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The Consejo Nacional Electoral (CNE) made its much-awaited announcement last night on the second step of the recall referendum process against Maduro. The CNE outlined what the second step of the process will look like and when it will take place. The announcement has to do with the collection of signatures from 20% of registered voters who are in favour of holding a referendum against Maduro, which is the second step in Venezuela’s three-step referendum process.

Below, a quick summary of the CNE’s announcement:

The CNE’s demands place a high bar for successfully completing this second step. Immediate opposition reaction to the news last night centered on the low number of hours allotted for Venezuelans to participate in the process, the low number of voting machines and voting centers, as well as the requirement – in apparent contradiction to what is stated in Article 72 of the Constitution – that the signatures be collected per state.

CNE Confirms No Referendum in 2016

The biggest news of the night was arguably the announcement that even if the opposition managed to overcome the barriers set for the second step, the referendum will not take place this year. CNE regulation states that once the second step of the process is completed, the referendum must take place within ninety days. The announcement last night revealed that the CNE has taken that regulation to mean “after ninety days”.

The CNE issued a press release, part of which reads:

[After the second step is completed] begins the 90 day period states in the regulations that the body has to hold the referendum. So, the event could take place in the middle of the first trimester of 2017.

The news signals a fundamental shift in the nature of the referendum. Had the referendum been held before January 10, 2017 and Maduro lost, a presidential election would have been triggered, opening up the possibility of an end to 17 years of chavista rule in Venezuela. However, holding the referendum after January 10 ensures PSUV rule until at least 2019 because Maduro’s defeat would not trigger a presidential election: instead, the vice-president would become president.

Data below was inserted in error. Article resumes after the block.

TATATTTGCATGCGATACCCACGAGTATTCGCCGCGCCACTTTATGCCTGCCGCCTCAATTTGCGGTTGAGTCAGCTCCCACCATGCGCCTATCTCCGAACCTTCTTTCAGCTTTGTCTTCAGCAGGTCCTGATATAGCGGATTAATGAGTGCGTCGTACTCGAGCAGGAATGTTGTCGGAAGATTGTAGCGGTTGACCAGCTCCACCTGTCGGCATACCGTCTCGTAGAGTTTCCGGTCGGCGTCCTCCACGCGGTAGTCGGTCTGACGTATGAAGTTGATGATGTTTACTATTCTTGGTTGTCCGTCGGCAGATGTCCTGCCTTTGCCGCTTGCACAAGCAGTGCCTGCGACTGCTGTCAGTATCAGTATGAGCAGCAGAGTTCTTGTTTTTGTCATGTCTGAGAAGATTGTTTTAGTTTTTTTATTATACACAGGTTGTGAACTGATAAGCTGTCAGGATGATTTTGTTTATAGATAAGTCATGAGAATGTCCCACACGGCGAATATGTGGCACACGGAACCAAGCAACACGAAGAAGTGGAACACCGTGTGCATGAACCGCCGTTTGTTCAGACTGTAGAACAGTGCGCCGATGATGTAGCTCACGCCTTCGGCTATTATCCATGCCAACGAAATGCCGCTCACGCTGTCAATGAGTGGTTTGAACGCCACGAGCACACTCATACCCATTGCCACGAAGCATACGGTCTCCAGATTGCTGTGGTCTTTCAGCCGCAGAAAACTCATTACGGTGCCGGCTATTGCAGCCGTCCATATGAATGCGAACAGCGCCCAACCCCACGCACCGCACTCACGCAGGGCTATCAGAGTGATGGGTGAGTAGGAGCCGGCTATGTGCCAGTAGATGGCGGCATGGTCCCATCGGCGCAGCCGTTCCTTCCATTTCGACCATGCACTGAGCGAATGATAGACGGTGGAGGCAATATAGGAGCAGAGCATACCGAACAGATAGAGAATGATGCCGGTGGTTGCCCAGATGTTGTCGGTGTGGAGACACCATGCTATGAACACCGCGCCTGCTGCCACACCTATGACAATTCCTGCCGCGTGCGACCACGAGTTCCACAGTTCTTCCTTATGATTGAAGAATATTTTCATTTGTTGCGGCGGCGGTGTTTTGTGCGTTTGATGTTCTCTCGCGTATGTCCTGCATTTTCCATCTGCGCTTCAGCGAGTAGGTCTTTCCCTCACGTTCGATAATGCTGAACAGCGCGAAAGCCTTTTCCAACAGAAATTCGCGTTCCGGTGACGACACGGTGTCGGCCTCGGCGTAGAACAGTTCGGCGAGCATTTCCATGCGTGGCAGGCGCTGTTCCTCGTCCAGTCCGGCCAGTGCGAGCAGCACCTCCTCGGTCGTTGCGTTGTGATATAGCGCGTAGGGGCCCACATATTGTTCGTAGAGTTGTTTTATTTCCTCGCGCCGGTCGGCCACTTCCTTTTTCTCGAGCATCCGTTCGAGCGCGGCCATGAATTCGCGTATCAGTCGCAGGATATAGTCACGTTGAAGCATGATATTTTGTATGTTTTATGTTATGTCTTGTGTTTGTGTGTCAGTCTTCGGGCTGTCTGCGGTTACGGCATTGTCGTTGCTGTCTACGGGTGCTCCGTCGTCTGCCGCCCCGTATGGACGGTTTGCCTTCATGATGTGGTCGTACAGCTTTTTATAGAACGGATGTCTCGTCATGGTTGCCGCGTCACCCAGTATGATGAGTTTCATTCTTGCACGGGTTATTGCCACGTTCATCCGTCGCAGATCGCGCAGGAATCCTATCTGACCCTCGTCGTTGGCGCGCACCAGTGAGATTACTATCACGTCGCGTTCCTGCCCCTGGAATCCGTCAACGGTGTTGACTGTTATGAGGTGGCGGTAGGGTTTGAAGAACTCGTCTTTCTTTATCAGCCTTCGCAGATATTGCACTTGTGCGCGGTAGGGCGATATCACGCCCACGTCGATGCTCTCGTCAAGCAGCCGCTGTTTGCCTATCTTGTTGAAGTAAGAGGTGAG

Rector Rondon Decries CNE Announcement

Rector Luis Emilio Rondon, one of the five heads of the CNE and the only one widely recognized as being pro-opposition, spoke to reporters after last night’s announcement and harshly criticized the organization’s demands.

In particular, Rondon took issue with the fact that the CNE is requiring that the opposition collect signatures form 20% of registered voters in each state as opposed to from voters at the national level. Rondon said:

I’ve insisted that what we’re taking about here is the national circumscription. Asking for the 20% of signatures per each state is something that didn’t happen in the 2004 [recall attempt against Chavez]. I don’t understand the [CNE’s] legal reasons. I don’t agree with their decision, which is why I decided to not vote for it [“salvar mi voto”].

Rondon also said that the number of voting machines was too low given the amount of signatures the opposition has to collect.

Torrealba: MUD Cannot “Become Complicit” In Constitutional Violation

The Mesa de la Unidad Democratica (MUD) was left reeling after yesterday’s announcement, and reserved making their initial reaction public until this morning.